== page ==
Skin and bone both contain primarily type I collagen in connective tissue matrices and are assumed to be related due to this common organic constituent. The purpose of this study was to investigate whether skin thickness measurements by ultrasound (US) could be used for screening for low bone mass. In 94 healthy, white, non-smoking women, 1-3 years postmenopause, the thickness of the skin of the left upper arm and forearm was measured by ultrasound (US). These measurements were compared with values of bone mineral density (BMD) as measured by quantitative computed tomography (QCT) of the lumbar spine and quantitative video micro-densitometry (QMD) of the hand. The correlation found between US skin thickness measurements and BMD results was of low magnitude and not significant. It is concluded that US measurements of skin thickness cannot be used to screen early postmenopausal women for low bone mass.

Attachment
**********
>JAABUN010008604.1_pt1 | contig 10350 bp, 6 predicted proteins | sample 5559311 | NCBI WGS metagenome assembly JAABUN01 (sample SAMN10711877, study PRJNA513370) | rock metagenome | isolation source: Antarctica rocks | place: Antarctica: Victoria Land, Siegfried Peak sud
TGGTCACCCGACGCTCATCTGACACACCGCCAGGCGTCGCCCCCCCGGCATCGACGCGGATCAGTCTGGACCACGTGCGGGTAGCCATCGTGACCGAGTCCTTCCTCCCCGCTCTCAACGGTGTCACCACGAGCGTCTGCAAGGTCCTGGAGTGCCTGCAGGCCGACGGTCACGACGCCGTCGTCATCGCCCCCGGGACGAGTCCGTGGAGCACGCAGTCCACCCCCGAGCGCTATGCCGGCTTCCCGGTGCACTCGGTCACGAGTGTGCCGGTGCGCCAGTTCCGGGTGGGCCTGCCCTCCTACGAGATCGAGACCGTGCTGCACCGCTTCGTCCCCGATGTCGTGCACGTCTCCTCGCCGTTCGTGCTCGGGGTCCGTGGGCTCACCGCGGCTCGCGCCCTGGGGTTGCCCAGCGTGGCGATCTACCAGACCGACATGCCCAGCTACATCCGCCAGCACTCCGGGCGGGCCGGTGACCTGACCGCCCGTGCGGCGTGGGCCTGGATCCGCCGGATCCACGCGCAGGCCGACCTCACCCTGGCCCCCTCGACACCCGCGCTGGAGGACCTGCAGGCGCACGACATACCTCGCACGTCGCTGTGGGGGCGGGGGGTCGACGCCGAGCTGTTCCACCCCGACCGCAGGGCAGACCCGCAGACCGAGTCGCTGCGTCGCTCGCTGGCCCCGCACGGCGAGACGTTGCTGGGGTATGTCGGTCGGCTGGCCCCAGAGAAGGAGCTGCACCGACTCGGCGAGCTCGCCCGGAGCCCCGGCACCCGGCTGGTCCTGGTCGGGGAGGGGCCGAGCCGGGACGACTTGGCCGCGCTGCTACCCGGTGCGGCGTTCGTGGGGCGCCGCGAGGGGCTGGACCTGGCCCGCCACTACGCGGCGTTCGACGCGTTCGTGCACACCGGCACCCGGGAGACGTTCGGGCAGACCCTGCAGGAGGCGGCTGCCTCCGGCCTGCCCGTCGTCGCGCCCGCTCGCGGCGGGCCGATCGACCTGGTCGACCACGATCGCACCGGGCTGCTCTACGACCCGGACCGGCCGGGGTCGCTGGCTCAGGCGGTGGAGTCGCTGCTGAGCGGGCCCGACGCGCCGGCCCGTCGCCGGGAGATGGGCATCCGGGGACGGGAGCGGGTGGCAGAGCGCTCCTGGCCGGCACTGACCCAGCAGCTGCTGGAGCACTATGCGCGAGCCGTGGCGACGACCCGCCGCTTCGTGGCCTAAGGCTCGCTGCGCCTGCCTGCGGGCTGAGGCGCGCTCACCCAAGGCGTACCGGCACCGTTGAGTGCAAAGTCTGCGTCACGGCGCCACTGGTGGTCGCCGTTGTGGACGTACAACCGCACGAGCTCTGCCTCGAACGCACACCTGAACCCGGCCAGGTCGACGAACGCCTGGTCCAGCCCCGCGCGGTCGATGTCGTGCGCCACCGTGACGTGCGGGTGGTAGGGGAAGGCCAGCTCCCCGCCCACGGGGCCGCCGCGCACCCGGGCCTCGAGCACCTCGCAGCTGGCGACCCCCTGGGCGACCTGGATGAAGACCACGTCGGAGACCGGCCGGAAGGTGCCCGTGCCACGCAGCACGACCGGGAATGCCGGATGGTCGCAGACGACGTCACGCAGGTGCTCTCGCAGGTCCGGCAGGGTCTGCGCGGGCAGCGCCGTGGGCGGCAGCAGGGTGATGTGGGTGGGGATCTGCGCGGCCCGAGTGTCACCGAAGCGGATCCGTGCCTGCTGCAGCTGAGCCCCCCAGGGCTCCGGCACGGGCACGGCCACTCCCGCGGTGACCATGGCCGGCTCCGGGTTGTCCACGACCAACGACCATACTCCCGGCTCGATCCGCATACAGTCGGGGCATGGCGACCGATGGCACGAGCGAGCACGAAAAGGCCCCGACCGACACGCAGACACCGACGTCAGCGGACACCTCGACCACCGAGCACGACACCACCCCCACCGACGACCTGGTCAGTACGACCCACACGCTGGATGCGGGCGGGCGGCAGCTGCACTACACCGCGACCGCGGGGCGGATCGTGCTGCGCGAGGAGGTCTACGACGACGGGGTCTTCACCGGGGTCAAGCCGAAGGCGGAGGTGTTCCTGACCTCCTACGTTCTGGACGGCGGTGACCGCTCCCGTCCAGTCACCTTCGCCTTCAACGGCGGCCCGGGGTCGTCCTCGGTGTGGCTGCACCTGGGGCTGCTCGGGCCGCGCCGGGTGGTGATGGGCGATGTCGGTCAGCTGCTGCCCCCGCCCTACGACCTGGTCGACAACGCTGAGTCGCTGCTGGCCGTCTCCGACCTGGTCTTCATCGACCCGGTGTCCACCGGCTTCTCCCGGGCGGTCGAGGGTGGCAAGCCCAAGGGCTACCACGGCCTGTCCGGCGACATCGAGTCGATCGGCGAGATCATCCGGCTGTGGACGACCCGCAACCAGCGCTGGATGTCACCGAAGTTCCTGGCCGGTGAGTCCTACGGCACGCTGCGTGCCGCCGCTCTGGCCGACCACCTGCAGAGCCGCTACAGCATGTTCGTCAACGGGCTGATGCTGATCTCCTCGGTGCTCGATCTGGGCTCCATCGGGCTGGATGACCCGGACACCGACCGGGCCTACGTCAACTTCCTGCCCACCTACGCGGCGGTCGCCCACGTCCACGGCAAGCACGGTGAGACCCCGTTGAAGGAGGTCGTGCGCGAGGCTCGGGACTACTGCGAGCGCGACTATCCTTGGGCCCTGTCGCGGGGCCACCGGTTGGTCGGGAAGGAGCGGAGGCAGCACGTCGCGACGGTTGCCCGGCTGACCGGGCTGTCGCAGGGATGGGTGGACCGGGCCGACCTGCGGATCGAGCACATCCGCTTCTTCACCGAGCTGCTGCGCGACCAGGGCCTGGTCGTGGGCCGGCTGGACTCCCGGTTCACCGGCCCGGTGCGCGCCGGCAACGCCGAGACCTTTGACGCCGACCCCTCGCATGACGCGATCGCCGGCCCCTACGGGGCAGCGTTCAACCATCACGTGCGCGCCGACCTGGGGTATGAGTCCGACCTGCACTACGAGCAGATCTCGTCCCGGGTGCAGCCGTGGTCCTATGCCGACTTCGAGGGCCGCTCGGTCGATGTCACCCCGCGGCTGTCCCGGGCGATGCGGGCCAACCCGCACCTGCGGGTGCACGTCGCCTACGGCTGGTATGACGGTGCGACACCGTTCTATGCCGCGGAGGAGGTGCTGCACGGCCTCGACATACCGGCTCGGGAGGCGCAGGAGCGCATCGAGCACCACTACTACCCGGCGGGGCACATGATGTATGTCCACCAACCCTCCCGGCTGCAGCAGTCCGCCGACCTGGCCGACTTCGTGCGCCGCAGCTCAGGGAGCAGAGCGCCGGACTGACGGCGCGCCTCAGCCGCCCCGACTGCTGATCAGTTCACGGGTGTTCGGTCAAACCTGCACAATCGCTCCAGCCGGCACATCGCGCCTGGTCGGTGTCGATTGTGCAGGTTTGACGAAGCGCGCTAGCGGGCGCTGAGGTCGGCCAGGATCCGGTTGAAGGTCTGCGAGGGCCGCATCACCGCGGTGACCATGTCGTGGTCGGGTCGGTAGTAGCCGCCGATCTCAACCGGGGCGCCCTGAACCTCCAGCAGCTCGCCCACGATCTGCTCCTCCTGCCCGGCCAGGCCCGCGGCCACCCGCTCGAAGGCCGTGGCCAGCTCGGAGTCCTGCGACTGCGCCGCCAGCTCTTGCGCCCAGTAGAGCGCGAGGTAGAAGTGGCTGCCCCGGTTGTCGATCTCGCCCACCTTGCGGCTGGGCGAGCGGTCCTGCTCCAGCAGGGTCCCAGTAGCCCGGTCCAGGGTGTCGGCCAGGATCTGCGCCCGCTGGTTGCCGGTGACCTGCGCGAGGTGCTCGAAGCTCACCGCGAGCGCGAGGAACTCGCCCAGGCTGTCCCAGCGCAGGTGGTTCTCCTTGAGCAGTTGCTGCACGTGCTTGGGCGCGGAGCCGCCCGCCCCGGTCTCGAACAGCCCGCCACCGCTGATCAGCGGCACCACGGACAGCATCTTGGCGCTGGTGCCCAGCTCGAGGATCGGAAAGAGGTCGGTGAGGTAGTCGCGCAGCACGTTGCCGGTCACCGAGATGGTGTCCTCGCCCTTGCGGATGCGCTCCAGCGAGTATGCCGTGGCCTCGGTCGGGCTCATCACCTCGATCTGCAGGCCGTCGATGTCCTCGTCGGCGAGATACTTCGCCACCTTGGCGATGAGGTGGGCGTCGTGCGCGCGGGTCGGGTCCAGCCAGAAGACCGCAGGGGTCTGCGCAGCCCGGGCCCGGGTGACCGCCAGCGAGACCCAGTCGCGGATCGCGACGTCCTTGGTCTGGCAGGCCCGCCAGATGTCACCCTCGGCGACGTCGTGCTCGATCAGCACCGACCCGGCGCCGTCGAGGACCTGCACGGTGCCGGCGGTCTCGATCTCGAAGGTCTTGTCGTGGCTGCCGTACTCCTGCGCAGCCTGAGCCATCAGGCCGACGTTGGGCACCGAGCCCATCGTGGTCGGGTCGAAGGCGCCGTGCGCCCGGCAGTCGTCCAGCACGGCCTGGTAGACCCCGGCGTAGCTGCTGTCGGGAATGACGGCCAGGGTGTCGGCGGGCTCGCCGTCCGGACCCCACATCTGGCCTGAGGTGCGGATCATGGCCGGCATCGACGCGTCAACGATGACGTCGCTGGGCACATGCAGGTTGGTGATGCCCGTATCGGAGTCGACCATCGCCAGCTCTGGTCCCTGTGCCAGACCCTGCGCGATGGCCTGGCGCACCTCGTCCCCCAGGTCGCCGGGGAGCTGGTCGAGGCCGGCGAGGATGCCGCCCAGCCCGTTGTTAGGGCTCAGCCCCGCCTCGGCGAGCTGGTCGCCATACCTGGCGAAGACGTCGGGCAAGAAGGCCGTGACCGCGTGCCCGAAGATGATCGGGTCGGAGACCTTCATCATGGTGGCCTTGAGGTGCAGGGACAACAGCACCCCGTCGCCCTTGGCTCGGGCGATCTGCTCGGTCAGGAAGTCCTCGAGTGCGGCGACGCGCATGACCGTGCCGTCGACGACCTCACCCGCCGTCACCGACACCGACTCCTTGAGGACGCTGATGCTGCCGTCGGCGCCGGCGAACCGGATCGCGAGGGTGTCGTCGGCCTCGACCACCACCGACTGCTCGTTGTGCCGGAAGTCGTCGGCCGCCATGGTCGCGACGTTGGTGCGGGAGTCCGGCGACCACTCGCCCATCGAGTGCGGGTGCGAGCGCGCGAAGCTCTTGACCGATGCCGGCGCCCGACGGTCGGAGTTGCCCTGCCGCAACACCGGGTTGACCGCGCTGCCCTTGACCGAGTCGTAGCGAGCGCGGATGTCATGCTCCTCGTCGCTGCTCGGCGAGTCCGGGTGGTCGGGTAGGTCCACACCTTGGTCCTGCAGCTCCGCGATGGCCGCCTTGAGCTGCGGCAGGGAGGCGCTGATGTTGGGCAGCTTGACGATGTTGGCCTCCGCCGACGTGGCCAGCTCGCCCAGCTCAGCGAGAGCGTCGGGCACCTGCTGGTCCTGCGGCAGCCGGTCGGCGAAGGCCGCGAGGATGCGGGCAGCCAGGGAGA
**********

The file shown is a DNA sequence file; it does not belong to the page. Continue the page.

|Number of pages||4|
|Publication status||Published - Jan 1994|